Having seen horrifying WWII Holocaust footage since I was nine years old, and having read Goldhagen’s “Hitler’s Willing Executioners: Ordinary Germans & the Holocaust”, I thought I’d have no problem reading about German’s getting their comeuppance at the hands of the allies after the war ended.

    But reading the stories of survivors about brutal rapes, starvation, beating, suicides, and enslavement upset me so much there were some pages I skipped.”


    • There are two phases in this, I believe. One is when de-growth is happening, but denial continues. The second is when denial ceases to be possible. I’m concerned about the first, but mildly optimistic about the second.

      In the first phase, we’ll get governments committed to do anything to deliver “growth”. The new UK administration is an example of this. The UK hasn’t had meaningful growth – meaning “growth that isn’t a cosmetic product of credit expansion” – in a very long time, and neither have most other Western countries. These people don’t understand this, and don’t want to – amongst other things, “growth” is the justification for not tackling inequality.

      In the second, post-denial phase, is it too much to hope for better policies and improved co-operation? We, collectively, haven’t handed growth very well – it’s not impossible that we’ll do a better job with de-growth.

    • Meanwhile, Mr Biden has said that “I am sick and tired of trickle-down economics. It has never worked”.

      That should make for an interesting discussion with Liz Truss tomorrow!

    • “These forecasts are a vital indicator of the health of the nation’s finances, and provide reassurance and confidence to international markets and investors,”

      perhaps no one will notice (ha ha).

      GBP $1.13

      $1.12 or lower by Friday?

      to be continued…

    • The new UK government seems to be courting disaster. These seem the significant points ahead of Friday:

      – Truss’s policies amount to ‘trickle-down’ economics – a day before meeting her, Mr Biden said he is “sick and tired” of this.

      – She has conceded that there will be no post-Brexit trade deal with the US, now or later.

      – The chancellor’s plan for massive borrowing – part of it to fund tax cuts – will not be accompanied by the customary economic and fiscal forecasts from the OBR.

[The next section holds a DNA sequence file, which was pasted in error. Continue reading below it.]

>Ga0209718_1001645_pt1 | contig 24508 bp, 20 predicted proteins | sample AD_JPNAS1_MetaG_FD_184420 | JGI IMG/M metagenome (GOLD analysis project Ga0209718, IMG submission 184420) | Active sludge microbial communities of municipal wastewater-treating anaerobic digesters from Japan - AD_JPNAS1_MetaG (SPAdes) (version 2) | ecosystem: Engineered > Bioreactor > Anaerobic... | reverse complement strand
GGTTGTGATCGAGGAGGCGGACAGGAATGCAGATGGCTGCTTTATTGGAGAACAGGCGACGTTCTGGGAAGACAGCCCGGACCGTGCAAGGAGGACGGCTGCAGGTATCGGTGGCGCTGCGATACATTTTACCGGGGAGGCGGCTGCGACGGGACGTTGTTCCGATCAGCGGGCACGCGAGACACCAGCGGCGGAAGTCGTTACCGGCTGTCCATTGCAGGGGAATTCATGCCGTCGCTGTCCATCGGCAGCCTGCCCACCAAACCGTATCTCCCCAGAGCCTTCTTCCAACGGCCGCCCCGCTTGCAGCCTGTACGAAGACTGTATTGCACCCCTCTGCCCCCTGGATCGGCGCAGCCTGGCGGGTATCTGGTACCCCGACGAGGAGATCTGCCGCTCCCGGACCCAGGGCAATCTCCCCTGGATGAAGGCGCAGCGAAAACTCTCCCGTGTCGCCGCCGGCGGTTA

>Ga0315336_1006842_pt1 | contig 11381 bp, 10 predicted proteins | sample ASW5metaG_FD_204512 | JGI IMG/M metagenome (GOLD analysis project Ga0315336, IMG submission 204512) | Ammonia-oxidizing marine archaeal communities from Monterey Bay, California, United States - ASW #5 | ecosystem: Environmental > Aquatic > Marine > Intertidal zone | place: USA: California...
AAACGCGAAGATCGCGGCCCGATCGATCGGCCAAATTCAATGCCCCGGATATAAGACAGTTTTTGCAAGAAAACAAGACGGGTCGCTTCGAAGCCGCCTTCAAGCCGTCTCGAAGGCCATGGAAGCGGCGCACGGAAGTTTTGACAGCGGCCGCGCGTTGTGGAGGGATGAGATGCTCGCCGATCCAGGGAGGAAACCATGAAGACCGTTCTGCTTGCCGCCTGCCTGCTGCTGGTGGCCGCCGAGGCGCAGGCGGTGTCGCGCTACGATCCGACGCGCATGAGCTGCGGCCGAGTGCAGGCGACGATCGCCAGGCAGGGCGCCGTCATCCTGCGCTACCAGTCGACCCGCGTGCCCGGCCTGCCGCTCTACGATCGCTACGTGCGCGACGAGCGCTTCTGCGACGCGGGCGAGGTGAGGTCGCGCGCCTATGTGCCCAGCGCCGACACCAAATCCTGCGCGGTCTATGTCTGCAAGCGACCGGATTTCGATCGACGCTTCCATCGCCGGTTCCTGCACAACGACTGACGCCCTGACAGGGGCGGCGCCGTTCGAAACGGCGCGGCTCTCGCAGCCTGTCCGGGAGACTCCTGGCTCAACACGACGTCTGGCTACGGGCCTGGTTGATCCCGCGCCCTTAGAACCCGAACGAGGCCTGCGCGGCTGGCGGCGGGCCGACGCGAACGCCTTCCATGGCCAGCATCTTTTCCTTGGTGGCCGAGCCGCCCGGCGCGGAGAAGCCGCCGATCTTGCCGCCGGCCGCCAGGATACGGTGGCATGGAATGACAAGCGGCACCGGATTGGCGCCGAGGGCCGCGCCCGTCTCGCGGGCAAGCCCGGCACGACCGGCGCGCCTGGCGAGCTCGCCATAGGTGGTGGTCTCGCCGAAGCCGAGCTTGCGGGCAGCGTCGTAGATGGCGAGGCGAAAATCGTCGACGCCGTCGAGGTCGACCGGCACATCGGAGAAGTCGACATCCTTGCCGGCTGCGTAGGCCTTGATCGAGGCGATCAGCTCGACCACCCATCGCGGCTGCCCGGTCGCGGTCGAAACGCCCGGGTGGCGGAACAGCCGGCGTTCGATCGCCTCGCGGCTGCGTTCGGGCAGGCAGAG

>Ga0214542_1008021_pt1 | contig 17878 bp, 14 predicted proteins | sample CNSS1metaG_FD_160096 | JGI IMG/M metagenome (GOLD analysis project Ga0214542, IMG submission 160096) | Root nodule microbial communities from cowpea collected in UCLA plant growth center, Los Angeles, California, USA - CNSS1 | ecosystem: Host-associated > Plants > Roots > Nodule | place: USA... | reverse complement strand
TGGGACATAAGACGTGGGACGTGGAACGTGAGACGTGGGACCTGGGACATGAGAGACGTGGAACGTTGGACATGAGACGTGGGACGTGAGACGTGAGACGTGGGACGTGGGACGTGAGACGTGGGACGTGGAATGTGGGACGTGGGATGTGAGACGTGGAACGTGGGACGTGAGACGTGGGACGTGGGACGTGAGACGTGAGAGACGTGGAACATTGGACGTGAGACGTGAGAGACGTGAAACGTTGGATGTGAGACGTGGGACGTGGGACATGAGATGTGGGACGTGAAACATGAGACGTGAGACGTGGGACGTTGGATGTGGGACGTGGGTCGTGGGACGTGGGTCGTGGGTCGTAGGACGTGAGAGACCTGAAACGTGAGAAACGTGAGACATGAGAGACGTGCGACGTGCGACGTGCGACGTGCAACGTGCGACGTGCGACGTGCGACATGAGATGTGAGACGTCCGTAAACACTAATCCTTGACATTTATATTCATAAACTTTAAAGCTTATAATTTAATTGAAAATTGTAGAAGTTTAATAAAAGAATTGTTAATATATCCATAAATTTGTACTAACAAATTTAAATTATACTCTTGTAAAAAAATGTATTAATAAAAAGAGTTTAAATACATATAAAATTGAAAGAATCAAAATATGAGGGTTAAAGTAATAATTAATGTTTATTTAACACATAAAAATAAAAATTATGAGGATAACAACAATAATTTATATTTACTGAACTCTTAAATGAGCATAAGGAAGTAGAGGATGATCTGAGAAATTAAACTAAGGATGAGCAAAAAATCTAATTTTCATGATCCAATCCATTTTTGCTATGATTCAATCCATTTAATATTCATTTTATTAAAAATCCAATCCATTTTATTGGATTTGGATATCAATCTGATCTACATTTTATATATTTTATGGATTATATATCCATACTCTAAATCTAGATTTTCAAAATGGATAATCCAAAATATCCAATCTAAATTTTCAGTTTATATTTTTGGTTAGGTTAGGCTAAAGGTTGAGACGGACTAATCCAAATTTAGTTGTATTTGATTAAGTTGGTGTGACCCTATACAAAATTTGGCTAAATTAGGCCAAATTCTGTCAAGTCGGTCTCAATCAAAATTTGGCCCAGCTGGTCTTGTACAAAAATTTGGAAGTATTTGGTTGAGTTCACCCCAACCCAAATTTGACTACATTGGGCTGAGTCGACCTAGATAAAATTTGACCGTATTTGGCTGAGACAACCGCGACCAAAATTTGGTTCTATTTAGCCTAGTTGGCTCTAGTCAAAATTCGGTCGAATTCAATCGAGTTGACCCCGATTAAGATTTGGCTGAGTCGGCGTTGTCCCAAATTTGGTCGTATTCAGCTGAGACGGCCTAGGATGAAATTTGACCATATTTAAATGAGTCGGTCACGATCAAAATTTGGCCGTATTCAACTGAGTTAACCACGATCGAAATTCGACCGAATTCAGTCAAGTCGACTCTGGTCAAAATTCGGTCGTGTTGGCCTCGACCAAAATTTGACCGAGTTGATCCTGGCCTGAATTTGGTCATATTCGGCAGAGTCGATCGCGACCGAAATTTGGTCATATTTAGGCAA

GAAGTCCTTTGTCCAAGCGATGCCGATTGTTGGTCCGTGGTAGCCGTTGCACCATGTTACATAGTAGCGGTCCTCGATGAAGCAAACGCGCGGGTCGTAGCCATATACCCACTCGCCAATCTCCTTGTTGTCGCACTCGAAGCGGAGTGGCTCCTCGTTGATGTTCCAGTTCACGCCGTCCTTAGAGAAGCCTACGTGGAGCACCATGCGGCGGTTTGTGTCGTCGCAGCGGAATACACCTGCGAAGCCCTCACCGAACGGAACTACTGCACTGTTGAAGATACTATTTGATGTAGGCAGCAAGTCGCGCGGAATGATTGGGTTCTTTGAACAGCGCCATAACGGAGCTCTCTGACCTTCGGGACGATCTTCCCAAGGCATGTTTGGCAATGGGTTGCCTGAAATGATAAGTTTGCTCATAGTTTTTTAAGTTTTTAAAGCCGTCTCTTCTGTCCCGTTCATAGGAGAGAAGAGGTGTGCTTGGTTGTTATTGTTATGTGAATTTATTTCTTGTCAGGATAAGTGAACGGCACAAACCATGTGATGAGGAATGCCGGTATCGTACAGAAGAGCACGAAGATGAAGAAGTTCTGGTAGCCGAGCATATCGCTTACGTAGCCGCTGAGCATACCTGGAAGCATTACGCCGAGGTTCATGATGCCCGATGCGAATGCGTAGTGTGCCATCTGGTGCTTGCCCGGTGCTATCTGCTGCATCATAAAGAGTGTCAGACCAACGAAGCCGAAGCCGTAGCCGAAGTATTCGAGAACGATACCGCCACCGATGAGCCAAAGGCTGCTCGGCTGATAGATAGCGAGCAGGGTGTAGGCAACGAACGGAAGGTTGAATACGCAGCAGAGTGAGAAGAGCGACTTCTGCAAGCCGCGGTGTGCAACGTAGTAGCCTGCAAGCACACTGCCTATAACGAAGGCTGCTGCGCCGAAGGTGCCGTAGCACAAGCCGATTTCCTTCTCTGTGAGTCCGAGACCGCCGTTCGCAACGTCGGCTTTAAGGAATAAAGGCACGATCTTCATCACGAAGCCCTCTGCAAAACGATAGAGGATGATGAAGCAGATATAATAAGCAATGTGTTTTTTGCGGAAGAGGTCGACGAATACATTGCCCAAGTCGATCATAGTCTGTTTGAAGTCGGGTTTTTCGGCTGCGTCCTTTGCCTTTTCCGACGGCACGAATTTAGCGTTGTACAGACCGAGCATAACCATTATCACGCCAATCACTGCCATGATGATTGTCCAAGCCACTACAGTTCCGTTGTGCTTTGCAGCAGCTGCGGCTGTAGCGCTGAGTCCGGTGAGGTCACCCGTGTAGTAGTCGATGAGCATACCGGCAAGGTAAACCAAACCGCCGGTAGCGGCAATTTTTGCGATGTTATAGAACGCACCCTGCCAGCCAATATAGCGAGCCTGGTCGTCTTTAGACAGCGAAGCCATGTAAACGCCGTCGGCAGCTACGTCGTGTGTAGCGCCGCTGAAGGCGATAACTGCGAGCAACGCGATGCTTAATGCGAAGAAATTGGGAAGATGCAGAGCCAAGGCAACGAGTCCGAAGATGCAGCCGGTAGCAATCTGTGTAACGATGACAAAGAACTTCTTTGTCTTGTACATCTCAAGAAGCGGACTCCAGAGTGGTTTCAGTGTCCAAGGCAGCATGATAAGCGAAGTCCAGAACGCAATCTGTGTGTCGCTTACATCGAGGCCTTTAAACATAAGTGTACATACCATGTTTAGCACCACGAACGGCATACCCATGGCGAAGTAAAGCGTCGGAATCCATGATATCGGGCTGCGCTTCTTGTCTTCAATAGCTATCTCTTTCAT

– The senior permanent official at the Treasury has been sacked.

      The theme music for this? Well, either “Some people are crazy” (John Martyn), or “Past the point of rescue” (Hal Ketchum).

    • I know! Biden’s remarks seem highly significant and a public attempt to show the gulf between his and Truss’s thinking. She seems to confirm this but announcing the lack of a trade deal. Humiliating for the UK.
      At the same time, the commentators in The Telegraph apparently see no link and are cheering on the anticipated tax cuts and calling her a ‘real Conservative leader’. The Times has leaked something about a stamp duty cut.
      I really want to scream!

    • The economic policies of the Truss administration are madness, and are quite likely to end in disaster. Having said that she was opposed to “hand-outs”, she’s going ahead with a hugely costly energy price cap. Arguably that is appropriate, but there’s really no need to add to the cost by giving hand-outs to the better off through tax cuts.

      Rumours are that she’ll cut stamp duty to prop up house prices. I can’t see how the Bank of England can avoid significant rate rises, the subtext being ‘this government may not care about fiscal responsibility, but we’re committed to defending Sterling’.

      They don’t care about facts (hence no OBR economic and fiscal forecasts), or about expertise (hence the senior official at the Treasury has been sacked). They favour any kind of fantasy drivel about “growth” if it helps make the case for helping the greedy at the expense of the needy.

      The markets are likely to see this very differently. A “Sterling crisis” seems inescapable now.

  9. Pensions in the US